Why are energy bills still rising when wholesale prices have come down?
Wholesale energy prices are finally coming down after more than a year of record price levels around the world caused by supply issues and other problems.
- You won't see this reduction in your bills until later this year, and short term you'll even see a slight increase from April 2023. The Chancellor extended the Energy Price Guarantee, but has ended the £400 grant for bills.
- Despite bill prices slightly rising from April, industry experts like Cornwall Insight (and others) predict a fall in energy bills from July 2023.
Here's a breakdown of the key factors behind higher prices and details of hopeful signs of lower costs on the horizon.
If wholesale gas is getting cheaper, why aren't bills for households going down?
Wholesale energy prices got dramatically more expensive in 2021, which had a knock-on effect on domestic bills.
- In the graph below ⬇️ you can see that increases in the orange line (your bills) rise after peaks in the green line (wholesale gas prices)
This is because almost all energy companies buy their power through a process called hedging, which is buying energy in advance.
- Hedging is the practice of forecasting future energy prices and buying in bulk at those prices to meet customer demand for a set period of time.
- Hedging means the supplier doesn't go out of business if energy prices suddenly change because they always have the money (in theory) to buy the gas and electricity their customers need.
- More than 30 suppliers went out of business in 2021, because many of them didn't hedge when buying and couldn't meet rising costs.
Buying in advance means the impact of wholesale costs on bills is delayed.
Hedging is a benefit to energy companies because it keeps them in business. It also helps keep energy bill prices as stable as possible for customers. "As stable as possible" doesn't necessarily mean cheap, as we've seen throughout the crisis.
In the graph below you can see that domestic costs for energy got higher after wholesale costs did.
- This graph shows the Standard Variable Tariff (SVT) for domestic energy bills contrasted with the price of wholesale gas.
- You can see that the orange line (domestic bills) consistently rises after the green line (wholesale gas prices).
- What you can see in the graph, is a delay between wholesale prices rising and domestic prices rising. We'll see a similar delay when prices fall.
Will energy bills get cheaper in 2023?
Basically, yes, because wholesale gas has gotten less expensive recently, but you won't see cheaper bills until around July by most predictions.
This means that April, May and June will have slightly higher bills than before, but after that bills should start to fall. That doesn't mean we'll get cheap energy, but it will be cheaper than it has been in last year or so.
This fall in prices is based on projected data, so nothing is certain, but many experts and analysts are confident that bills will go down from July 2023.
The Guardian shared predictions that an average household will pay £2500 a year from July
Industry experts Cornwall Insight shared predictions of £2200 a year for a typical household in their default forecast, around £300 less than April’s prices. There's even a lower estimate of below £2000 a year if prices fall even further.
These numbers are both a good sign that prices could go down soon.
As soon as cheaper tariffs are available, your One Utility Bill package cost will come down too. At the start of the energy crisis One Utility Bill absorbed increased costs for as long as possible to keep our bills packages at the same rate we'd quoted. This wasn't sustainable beyond April 2022 but we've been constantly looking for ways to reduce prices throughout the crisis.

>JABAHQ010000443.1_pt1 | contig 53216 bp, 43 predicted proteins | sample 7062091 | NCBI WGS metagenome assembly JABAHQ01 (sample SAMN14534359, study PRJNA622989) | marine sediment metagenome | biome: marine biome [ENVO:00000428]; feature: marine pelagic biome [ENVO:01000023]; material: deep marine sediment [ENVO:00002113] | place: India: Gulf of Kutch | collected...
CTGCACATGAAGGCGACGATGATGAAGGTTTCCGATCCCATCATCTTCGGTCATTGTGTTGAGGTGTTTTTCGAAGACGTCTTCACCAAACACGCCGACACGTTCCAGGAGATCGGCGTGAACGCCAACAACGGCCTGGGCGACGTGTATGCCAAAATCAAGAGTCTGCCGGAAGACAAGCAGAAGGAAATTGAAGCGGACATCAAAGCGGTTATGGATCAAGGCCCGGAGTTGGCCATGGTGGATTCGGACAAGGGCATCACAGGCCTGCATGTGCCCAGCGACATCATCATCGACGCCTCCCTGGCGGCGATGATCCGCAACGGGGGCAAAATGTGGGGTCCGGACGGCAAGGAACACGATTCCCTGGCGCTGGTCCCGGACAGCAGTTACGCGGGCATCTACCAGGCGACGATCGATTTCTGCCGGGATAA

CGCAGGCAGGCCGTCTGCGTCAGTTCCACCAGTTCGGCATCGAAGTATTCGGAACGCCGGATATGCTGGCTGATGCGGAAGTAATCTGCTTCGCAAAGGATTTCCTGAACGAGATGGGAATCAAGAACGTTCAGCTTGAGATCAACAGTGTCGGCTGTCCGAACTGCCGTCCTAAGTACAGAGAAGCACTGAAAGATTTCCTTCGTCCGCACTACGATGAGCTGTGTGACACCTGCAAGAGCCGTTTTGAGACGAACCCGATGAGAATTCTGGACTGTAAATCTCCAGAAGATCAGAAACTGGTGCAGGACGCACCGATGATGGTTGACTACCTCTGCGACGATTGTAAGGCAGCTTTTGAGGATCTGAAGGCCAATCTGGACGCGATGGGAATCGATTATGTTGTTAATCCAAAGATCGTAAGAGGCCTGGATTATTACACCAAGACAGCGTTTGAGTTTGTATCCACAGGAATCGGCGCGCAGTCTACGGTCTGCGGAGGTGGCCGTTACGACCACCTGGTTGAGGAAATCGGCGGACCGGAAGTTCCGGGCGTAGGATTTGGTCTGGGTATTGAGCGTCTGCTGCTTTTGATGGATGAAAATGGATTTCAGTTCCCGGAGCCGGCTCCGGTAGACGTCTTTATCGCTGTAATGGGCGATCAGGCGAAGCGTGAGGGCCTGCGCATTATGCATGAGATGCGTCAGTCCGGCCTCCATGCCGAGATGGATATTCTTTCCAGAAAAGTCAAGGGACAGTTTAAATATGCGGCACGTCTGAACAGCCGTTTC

One Utility Bill works with utility suppliers, but we have no control over their prices so all we can do is be as transparent as possible on the situation as we get the information
Why are energy bills so expensive in the first place?
The crisis has a lot of causes, which we've covered in our energy crisis roundup blog if you want more detail.
The short version is:
Supply issues and technical problems across Europe
High demand for gas and low gas stores across Europe during a very cold winter in 21/22
The Russian Invasion of Ukraine and the sanctions placed on Russia as a result meant a reduced supply of gas to most of Europe
Many other factors that affected the cost of gas, including the pandemic
Increases to the wholesale cost of gas also increased demand for electricity, as people and businesses tried to use electricity as a substitute wherever possible. High demand means higher costs. You can see the change in wholesale costs in this graph.
What about government support and the Energy Price Guarantee?
The government introduced a £400 grant to help people cope with price rises and pay their bills over the cold winter months.
- The £400 energy grant covered bills between October '22 and March '23 and was paid to energy companies and passed on to customers through reductions in their bill.
- The Energy Price Guarantee (EPG) was introduced to replace the Ofgem energy price cap when it became unfit for purpose.
- Prices were going to increase to £3000 under the Energy Price Guarantee in April 2023.
- Hunt has now announced that the EPG will be kept at £2500 three more months from April to June 2023.
This means that bills won’t increase as much as expected. Most people will now only see a slight increase to their bills with the change in support:
The monthly discount from the £400 grant will no longer be applied
Prices will stay at £2500 a year for a typical household until the end of June
Is there any other support available?
Bills management is our area, so when it comes to additional support, we're not the experts. Here are some other places that could help you: